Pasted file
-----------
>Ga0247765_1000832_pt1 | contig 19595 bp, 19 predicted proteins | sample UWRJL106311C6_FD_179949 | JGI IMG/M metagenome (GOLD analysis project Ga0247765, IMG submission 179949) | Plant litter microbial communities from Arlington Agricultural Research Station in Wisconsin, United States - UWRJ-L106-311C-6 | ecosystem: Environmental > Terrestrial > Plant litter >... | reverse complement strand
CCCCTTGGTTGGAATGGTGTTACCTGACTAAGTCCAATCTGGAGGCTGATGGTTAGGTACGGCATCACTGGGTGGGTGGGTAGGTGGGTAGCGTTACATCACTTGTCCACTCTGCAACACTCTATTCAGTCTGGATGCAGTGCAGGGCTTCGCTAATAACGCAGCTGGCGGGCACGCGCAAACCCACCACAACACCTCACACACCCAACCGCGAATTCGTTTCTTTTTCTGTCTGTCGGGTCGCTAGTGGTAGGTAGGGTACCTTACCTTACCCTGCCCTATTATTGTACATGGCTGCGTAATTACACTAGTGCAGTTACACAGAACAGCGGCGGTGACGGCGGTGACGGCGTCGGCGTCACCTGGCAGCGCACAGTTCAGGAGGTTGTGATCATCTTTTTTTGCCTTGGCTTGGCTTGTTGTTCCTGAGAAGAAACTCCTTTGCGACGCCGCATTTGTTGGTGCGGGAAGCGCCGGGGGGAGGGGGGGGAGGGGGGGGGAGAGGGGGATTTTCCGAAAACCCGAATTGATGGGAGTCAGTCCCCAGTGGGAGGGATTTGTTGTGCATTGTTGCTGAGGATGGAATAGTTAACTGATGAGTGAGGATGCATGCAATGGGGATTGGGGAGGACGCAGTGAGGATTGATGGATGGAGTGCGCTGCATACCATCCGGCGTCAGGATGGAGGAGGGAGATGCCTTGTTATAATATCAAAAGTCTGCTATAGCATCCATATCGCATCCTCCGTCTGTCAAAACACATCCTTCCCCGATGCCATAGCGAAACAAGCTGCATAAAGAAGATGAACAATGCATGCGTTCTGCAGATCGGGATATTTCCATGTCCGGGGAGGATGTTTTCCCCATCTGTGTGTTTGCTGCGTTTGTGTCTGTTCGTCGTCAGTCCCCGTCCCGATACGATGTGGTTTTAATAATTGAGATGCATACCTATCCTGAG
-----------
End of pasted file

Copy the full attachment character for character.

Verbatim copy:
>Ga0247765_1000832_pt1 | contig 19595 bp, 19 predicted proteins | sample UWRJL106311C6_FD_179949 | JGI IMG/M metagenome (GOLD analysis project Ga0247765, IMG submission 179949) | Plant litter microbial communities from Arlington Agricultural Research Station in Wisconsin, United States - UWRJ-L106-311C-6 | ecosystem: Environmental > Terrestrial > Plant litter >... | reverse complement strand
CCCCTTGGTTGGAATGGTGTTACCTGACTAAGTCCAATCTGGAGGCTGATGGTTAGGTACGGCATCACTGGGTGGGTGGGTAGGTGGGTAGCGTTACATCACTTGTCCACTCTGCAACACTCTATTCAGTCTGGATGCAGTGCAGGGCTTCGCTAATAACGCAGCTGGCGGGCACGCGCAAACCCACCACAACACCTCACACACCCAACCGCGAATTCGTTTCTTTTTCTGTCTGTCGGGTCGCTAGTGGTAGGTAGGGTACCTTACCTTACCCTGCCCTATTATTGTACATGGCTGCGTAATTACACTAGTGCAGTTACACAGAACAGCGGCGGTGACGGCGGTGACGGCGTCGGCGTCACCTGGCAGCGCACAGTTCAGGAGGTTGTGATCATCTTTTTTTGCCTTGGCTTGGCTTGTTGTTCCTGAGAAGAAACTCCTTTGCGACGCCGCATTTGTTGGTGCGGGAAGCGCCGGGGGGAGGGGGGGGAGGGGGGGGGAGAGGGGGATTTTCCGAAAACCCGAATTGATGGGAGTCAGTCCCCAGTGGGAGGGATTTGTTGTGCATTGTTGCTGAGGATGGAATAGTTAACTGATGAGTGAGGATGCATGCAATGGGGATTGGGGAGGACGCAGTGAGGATTGATGGATGGAGTGCGCTGCATACCATCCGGCGTCAGGATGGAGGAGGGAGATGCCTTGTTATAATATCAAAAGTCTGCTATAGCATCCATATCGCATCCTCCGTCTGTCAAAACACATCCTTCCCCGATGCCATAGCGAAACAAGCTGCATAAAGAAGATGAACAATGCATGCGTTCTGCAGATCGGGATATTTCCATGTCCGGGGAGGATGTTTTCCCCATCTGTGTGTTTGCTGCGTTTGTGTCTGTTCGTCGTCAGTCCCCGTCCCGATACGATGTGGTTTTAATAATTGAGATGCATACCTATCCTGAG